• The Supplier Deliveries Index increased to 47.7% from 46.4%.
  • The Production Index decreased to 50.4% from 52.5%.
  • The New Export Orders Index jumped to 49.4% from 47.4%.
  • The Employment Index dropped to 46.8% from 51.2%.

wealth management

Global Markets Drop in October

Tuesday marked the end of the month and stock markets in the U.S. and around the world dropped in October, as the smaller-cap and tech names were hit hardest. Unfortunately, October’s tough performance was very similar to what happened in September and August.

Specifically, the S&P 500 marked its third-straight month of declines and is down 9.4% over the last three months, its worst three-month period since April to June 2022 and its longest monthly losing streak since March 2020. And NASDAQ just recorded its worst October performance since 2018 and the tech-heavy index is down more than 11% over the last three months, its worst three-month percentage decline since the August-October period in 2022. And the DJIA just recorded its longest monthly losing streak since March 2020.

For the month of October:

  • The DJIA retreated 1.1%;
  • The S&P 500 lost 2.2%;
  • NASDAQ declined 3.4%; and
  • The Russell 2000 dropped 5.4%.

U.S. Consumer Confidence Fell Again in October

The Conference Board Consumer Confidence Index declined moderately in October to 102.6 (1985=100), down from an upwardly revised 104.3 in September.

  • The Present Situation Index – based on consumers’ assessment of current business and labor market conditions – declined to 143.1 (1985=100) from 146.2.
  • The Expectations Index – based on consumers’ short-term outlook for income, business, and labor market conditions – fell slightly to 75.6 (1985=100) in October, after declining to 76.4 in September.
  • The Expectations index is still below 80 – the level that historically signals a recession within the next year.
  • Consumer fears of an impending recession remain elevated, consistent with the short and shallow economic contraction we anticipate for the first half of 2024.


“Consumer confidence fell again in October 2023, marking three consecutive months of decline. October’s retreat reflected pullbacks in both the Present Situation and Expectations Index. Write-in responses showed that consumers continued to be preoccupied with rising prices in general, and for grocery and gasoline prices in particular. Consumers also expressed concerns about the political situation and higher interest rates. Worries around war/conflicts also rose, amid the recent turmoil in the Middle East. The decline in consumer confidence was evident across householders aged 35 and up, and not limited to any one income group.”Consumers’ assessment of their Family’s Current Financial Situation improved slightly in October.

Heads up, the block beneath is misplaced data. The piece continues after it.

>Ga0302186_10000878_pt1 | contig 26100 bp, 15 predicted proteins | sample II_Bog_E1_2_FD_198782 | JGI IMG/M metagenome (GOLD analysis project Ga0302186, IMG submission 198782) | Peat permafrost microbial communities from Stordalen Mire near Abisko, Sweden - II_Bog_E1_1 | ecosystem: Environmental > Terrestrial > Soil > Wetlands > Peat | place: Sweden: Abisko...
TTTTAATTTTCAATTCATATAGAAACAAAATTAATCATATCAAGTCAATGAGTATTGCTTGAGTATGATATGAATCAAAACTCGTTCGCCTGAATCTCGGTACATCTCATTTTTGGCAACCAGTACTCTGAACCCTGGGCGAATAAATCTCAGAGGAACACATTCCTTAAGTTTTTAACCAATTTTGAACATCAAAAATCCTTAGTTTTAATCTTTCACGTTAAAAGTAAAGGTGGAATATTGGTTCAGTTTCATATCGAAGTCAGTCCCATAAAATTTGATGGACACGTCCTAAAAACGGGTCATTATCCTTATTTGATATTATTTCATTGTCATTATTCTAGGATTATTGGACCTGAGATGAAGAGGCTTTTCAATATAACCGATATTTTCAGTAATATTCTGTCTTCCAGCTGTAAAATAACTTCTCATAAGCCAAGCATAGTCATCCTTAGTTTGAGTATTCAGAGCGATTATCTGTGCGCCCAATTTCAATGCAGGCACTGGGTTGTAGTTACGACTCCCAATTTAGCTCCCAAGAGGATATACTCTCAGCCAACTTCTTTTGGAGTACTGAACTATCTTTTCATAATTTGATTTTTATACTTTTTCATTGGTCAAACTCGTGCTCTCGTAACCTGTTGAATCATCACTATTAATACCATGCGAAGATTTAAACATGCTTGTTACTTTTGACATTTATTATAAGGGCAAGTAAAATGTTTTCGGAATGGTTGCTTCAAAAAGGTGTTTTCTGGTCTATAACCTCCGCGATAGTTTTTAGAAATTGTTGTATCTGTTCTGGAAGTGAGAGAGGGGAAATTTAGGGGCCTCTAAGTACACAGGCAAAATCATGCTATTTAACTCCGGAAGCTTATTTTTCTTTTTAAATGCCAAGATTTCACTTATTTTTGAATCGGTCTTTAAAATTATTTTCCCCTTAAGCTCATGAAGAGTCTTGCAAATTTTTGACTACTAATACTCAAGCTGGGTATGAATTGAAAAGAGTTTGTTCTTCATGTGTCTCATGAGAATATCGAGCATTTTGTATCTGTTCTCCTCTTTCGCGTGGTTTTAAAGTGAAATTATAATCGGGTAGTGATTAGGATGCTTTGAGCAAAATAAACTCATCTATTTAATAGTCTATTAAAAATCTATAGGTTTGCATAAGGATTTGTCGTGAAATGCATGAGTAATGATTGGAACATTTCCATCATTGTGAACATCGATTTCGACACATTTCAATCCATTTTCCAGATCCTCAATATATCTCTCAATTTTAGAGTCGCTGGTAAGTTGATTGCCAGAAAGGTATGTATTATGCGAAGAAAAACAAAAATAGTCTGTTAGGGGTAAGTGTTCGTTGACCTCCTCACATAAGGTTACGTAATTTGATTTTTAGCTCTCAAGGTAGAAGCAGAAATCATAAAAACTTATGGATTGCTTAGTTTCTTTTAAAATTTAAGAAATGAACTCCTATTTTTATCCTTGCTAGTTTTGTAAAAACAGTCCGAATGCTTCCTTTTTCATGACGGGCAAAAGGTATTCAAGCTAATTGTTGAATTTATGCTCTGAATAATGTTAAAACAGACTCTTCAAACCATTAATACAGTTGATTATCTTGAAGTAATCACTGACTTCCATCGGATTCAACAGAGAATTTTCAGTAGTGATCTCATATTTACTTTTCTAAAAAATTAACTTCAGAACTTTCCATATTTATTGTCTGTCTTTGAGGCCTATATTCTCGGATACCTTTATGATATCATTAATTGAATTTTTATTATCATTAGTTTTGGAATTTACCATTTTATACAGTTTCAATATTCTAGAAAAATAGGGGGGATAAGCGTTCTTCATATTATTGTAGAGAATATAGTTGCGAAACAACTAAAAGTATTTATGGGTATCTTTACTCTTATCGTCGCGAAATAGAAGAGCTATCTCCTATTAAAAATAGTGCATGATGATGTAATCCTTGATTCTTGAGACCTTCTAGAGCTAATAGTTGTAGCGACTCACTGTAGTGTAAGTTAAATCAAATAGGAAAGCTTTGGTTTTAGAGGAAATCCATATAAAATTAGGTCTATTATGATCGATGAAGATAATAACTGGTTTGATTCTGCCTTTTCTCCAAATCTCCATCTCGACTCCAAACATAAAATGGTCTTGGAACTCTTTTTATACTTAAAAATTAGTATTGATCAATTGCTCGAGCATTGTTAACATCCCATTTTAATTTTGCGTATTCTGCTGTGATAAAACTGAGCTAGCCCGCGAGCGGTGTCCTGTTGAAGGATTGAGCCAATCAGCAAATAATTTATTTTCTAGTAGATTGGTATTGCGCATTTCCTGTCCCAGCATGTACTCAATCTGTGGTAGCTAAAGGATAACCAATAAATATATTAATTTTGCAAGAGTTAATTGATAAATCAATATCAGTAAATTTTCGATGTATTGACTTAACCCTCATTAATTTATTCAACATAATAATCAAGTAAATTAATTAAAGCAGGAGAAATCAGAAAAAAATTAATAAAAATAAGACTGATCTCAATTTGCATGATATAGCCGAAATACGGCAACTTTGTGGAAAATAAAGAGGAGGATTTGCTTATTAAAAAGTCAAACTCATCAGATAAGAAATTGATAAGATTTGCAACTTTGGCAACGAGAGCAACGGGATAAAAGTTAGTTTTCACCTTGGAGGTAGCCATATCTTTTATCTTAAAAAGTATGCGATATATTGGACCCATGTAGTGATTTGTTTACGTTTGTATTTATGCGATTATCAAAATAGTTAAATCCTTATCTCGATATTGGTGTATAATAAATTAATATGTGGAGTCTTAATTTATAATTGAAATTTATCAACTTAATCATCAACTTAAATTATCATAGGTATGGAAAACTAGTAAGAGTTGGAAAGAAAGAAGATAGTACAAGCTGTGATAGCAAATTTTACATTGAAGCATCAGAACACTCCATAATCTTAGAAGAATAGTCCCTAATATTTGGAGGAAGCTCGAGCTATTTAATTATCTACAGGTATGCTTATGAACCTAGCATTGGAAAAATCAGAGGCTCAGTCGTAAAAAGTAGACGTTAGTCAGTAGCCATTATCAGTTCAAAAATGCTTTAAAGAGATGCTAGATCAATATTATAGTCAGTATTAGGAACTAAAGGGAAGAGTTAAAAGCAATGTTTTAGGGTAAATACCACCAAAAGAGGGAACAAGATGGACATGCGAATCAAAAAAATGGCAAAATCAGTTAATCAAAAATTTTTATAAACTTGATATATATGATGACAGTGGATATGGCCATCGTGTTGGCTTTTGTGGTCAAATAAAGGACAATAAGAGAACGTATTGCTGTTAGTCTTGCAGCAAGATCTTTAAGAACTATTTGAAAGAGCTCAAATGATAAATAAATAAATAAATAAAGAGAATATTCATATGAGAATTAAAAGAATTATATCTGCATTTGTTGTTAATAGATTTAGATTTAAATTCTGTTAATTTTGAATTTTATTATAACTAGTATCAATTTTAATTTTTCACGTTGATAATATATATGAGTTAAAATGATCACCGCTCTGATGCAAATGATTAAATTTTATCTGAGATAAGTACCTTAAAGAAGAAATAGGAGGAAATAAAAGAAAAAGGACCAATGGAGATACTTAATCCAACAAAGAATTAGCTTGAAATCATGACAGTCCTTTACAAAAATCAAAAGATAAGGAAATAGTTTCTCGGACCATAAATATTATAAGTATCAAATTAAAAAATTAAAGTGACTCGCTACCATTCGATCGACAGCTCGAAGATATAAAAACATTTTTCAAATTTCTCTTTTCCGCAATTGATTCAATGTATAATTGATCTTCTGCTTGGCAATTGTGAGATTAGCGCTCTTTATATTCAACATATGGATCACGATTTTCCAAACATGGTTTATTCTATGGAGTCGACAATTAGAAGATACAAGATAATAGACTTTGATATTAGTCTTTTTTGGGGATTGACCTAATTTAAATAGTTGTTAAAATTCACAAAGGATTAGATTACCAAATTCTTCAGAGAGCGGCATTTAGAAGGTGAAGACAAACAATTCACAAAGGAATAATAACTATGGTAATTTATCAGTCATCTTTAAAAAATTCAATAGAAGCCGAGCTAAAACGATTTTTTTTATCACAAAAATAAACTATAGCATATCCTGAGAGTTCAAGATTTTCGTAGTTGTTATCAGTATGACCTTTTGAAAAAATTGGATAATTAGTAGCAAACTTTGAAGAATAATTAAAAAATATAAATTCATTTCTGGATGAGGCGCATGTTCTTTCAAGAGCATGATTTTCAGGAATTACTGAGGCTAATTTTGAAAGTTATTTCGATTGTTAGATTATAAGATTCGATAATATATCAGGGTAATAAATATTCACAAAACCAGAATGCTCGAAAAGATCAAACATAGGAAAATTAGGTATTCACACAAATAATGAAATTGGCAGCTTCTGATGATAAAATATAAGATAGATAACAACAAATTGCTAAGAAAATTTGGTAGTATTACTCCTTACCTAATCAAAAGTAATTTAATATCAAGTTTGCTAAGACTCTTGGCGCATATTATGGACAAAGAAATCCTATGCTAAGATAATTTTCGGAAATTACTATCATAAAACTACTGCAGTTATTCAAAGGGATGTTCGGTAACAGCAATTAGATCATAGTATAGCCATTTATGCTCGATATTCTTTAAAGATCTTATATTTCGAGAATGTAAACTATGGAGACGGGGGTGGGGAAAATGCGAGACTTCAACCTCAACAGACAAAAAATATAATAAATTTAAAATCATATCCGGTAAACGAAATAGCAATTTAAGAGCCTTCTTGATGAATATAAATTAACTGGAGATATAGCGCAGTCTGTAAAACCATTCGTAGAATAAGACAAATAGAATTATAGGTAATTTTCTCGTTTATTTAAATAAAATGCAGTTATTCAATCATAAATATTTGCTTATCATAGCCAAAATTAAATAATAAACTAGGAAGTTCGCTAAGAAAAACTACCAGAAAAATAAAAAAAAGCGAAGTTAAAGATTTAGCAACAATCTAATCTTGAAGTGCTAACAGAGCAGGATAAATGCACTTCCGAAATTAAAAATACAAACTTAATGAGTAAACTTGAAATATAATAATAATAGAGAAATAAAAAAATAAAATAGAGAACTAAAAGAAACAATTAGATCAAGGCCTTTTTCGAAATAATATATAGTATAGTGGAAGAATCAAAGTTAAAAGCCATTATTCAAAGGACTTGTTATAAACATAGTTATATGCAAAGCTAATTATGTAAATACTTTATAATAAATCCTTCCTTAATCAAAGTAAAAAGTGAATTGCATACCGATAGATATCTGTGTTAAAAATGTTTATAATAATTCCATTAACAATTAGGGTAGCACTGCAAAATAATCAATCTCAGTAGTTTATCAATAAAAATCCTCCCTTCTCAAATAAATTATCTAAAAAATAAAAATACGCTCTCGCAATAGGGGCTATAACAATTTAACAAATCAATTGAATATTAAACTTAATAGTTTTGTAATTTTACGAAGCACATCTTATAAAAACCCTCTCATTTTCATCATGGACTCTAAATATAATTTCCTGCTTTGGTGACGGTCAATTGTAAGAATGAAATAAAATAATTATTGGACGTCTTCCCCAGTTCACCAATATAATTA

Consumers’ Perceived Likelihood of a US Recession over the Next 12 Months remain elevated.


Compensation Costs Rise

On Tuesday, the U.S. Bureau of Labor Statistics reported that compensation costs for civilian workers increased 1.1%, seasonally adjusted, for the 3-month period ending in September 2023. Wages and salaries increased 1.2% and benefit costs increased 0.9% from June 2023.

In addition, compensation costs for civilian workers increased 4.3% for the 12-month period ending in September 2023 and increased 5.0% in September 2022. Wages and salaries increased 4.6% for the 12-month period ending in September 2023 and increased 5.1% for the 12-month period ending in September 2022. Benefit costs increased 4.1% over the year and increased 4.9% for the 12-month period ending in September 2022.

Among private industry occupational groups, compensation cost increases for the 12-month period ending in September 2023 ranged from 3.9% for production, transportation, and material moving occupations to 4.5% for service occupations. Within industry supersectors, compensation cost increases ranged from 3.7% for manufacturing to 4.9% for both education and health services and for other services, except public administration.


Compensation costs for state and local government workers increased 4.8% for the 12-month period ending in September 2023, compared with an increase of 4.6% in September 2022. Wages and salaries increased 4.8% for the 12-month period ending in September 2023 and increased 4.4% a year ago. Benefit costs increased 4.7% for the 12-month period ending in September 2023. The prior year increase was 5.0%.